Being an administrator ‘an all-encompassing life enrichment role’

Rachel Corkery discusses recent promotion at Maplewood

PETERBOROUGH, Ont. – Rachel Corkery says one of the great things about becoming Maplewood’s administrator is that it’s “an all-encompassing life enrichment role.” Read more

Prom season comes to Maplewood

Brooke Parker makes her grandfather’s day

It’s that time of the year when high-school students are having their proms. For East Northumberland Secondary School student Brooke Parker, it was important her grandfather, George, got to see her dressed up for her big day, so she stopped by Maplewood en route to her prom on May 23.

George is a Maplewood resident, and the Brighton long-term care home’s life enrichment co-ordinator (LEC) Rachel Corkery says Brooke showing up for a visit made her grandfather’s day. Brooke’s grandmother, Jackie, was also at the home that day.

“Brooke was so beautiful, and it meant a lot to George and Jackie,” Corkery says of Brooke’s visit.

This, Corkery adds, is an example of the great things that happen all the time at Maplewood. She adds that George and Jackie’s family, like many others at Maplewood, make sure their loved ones living at the home are included in special moments like this.

There’s a humorous postscript to this story, Corkery says. East Northumberland Secondary School’s prom parade always passes by Maplewood, so residents and staff members braved the wet, rainy day by wearing plastic garbage bags to keep dry when the students went by at 4:30 p.m.

“But this year they passed by at four o’clock,” the LEC chuckles.

If you have feedback on this story, please call the newsroom at 800-294-0051, or e-mail deron(at)axiomnews.ca.

Hope, purpose, belonging and KFC

Outings help change public perception of long-term care: LEC

Thursday, May 1, 2014 — Natalie Hamilton

Rachel Corkery fondly recalls an outing where memories and conversations were shared over a bucket of KFC.

On this occasion, she was in the company of Maplewood residents in the tranquil setting of Presqu’ile Provincial Park.

The 49-bed Brighton long-term care home’s life enrichment co-ordinator (LEC) says when the residents get together in a community environment it’s no different than when she hangs out with her 30-something group of pals.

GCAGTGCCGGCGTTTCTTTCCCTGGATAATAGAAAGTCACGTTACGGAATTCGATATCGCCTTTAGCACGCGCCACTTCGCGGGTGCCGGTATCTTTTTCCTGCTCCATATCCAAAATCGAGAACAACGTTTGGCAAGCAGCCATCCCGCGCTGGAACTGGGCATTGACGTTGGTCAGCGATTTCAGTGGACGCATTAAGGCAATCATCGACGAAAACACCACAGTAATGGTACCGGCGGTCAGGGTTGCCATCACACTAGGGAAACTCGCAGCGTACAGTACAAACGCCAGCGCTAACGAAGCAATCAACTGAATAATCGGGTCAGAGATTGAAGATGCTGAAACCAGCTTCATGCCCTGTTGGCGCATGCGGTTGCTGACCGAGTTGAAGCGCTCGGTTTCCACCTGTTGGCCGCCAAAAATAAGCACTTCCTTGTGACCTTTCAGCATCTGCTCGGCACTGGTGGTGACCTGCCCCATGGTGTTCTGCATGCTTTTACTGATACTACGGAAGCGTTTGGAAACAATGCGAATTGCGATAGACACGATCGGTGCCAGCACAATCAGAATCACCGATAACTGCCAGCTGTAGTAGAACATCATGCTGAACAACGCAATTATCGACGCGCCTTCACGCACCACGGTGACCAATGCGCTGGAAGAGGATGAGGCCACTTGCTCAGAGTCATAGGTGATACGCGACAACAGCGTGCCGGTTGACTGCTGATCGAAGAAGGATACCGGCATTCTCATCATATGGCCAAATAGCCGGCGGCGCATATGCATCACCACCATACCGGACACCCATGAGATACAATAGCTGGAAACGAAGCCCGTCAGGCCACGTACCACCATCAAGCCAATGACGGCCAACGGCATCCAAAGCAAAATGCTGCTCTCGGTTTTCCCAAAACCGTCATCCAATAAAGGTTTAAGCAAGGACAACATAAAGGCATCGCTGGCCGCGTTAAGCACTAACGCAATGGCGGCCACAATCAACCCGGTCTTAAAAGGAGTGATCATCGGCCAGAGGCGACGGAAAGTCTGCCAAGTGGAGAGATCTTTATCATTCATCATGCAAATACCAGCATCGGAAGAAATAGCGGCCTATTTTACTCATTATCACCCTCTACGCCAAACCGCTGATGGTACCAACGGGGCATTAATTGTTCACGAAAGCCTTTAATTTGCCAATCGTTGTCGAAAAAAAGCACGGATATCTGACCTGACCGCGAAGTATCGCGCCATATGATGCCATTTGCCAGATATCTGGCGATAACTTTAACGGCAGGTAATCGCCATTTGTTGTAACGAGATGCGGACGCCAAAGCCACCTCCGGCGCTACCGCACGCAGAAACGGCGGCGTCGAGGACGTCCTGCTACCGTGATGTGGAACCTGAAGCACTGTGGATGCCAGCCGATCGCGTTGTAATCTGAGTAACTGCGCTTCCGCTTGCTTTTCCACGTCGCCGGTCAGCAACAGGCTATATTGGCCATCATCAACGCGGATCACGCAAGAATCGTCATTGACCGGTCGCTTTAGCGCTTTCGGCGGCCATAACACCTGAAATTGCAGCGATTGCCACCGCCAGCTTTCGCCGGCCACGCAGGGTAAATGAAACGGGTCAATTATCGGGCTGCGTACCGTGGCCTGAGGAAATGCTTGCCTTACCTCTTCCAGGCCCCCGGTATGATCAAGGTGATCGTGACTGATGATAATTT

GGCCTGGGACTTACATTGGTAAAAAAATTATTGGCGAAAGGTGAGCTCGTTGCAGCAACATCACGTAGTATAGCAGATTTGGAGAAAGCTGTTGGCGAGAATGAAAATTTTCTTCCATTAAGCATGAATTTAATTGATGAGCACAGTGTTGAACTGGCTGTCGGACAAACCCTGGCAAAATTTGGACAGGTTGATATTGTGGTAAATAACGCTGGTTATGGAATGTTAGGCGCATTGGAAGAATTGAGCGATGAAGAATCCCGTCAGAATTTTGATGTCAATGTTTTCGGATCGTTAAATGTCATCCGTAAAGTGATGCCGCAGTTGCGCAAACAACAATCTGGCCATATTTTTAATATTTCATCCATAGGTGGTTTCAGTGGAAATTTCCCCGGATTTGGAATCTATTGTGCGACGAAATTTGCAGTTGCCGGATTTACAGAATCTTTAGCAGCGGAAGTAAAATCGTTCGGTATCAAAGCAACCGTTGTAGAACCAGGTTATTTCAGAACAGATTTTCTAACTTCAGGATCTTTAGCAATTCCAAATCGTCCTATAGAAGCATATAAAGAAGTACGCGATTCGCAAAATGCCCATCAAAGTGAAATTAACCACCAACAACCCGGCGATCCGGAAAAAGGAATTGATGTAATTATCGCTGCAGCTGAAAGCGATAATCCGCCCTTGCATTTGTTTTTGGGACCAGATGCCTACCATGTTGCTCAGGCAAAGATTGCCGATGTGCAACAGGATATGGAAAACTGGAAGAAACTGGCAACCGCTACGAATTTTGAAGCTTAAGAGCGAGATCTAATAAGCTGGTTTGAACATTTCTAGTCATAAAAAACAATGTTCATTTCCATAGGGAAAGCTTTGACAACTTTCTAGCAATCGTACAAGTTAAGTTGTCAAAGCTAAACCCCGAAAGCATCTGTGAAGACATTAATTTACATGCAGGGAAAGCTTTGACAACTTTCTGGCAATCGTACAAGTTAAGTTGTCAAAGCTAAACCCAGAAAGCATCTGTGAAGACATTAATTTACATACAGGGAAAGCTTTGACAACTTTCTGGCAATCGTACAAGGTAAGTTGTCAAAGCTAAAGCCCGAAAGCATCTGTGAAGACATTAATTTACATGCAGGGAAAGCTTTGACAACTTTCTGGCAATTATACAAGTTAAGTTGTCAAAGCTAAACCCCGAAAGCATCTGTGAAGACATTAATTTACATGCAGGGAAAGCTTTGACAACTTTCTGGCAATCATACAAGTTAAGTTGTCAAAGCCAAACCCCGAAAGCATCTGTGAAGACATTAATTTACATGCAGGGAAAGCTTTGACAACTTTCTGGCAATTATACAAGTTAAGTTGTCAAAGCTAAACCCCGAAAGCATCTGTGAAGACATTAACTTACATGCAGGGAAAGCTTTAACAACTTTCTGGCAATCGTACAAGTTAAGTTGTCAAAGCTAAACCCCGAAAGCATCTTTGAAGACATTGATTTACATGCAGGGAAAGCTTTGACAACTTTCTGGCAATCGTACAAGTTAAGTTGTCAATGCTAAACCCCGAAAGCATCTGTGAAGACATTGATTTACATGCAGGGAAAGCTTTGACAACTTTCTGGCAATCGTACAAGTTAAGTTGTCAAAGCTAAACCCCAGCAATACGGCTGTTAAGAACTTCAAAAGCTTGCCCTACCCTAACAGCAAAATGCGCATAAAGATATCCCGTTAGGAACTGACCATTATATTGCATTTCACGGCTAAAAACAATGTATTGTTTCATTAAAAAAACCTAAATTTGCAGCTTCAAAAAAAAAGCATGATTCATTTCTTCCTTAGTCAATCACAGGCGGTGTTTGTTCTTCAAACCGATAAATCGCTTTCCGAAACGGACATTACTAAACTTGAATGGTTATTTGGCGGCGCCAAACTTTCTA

Outings, while enjoyable for residents and staff alike, also play an important role in demystifying existing perceptions about long-term care, the LEC says.

“I don’t know if people’s perceptions of long-term care and nursing homes are that of the old-style or the news is putting a bad spin on long-term care, but they see that we still enjoy the same quality of life in long-term care that somebody would who’s not living in long-term care.

“We still like to go out for drives. We still like to go out to restaurants with our friends. We still like to take a drive on a nice afternoon through the park and watch the waterfowl.

“All of these things kind of epitomize quality of life. Things don’t diminish when you move to long-term care.”

Corkery suspects some people perceive quality of life changes when seniors move into long-term care and outings help illustrate that isn’t the case.

The LEC recalls when she first started at Maplewood and she and the residents were enjoying a day and a picnic lunch at Presqu’ile in Brighton. After lunch, a few residents wanted to go for a walk along the lakefront. A fellow picnicker approached them and started a conversation. After learning about Corkery and the seniors, the park patron handed the LEC $20 so she could purchase an extra treat for the residents.

When asked why she thinks Maplewood receives such a gracious welcome in the community, Corkery says “I think it’s because (people) can see themselves (in long-term care) some day. The fact we’re still going out for a drive or going to a restaurant is an ordinary thing — things you and I take for granted — but it does make a difference.”

“I think once people see what it is that we do besides that (nursing) aspect, I think that changes people’s perceptions. They want to help. They think ‘wow, you’ve just enhanced that person’s quality of life.’ I think that’s why we have such a great reception.”

If you have feedback on this article or a story idea to share, please e-mail Natalie@axiomnews.ca or call the newsroom at 800-294-0051.

Brighton home thanks community for hearty hospitality

Seniors receive royal treatment from local residents, employees

Wednesday, April 30, 2014 — Natalie Hamilton

From the Bingo players who keep an eye on residents’ cards to the restaurant servers who deliver a buffet-destined dessert directly to their table, the men and women of Maplewood are pampered “like royalty” by the long-term care home’s surrounding communities.

The hospitality can’t be beat, says Maplewood life enrichment co-ordinator (LEC) Rachel Corkery.

Corkery is expressing her gratitude for the reception residents and staff receive from the small towns nearby the 49-bed long-term care home in Brighton.

Maplewood just finished up its two-week turn with one of the OMNI vans.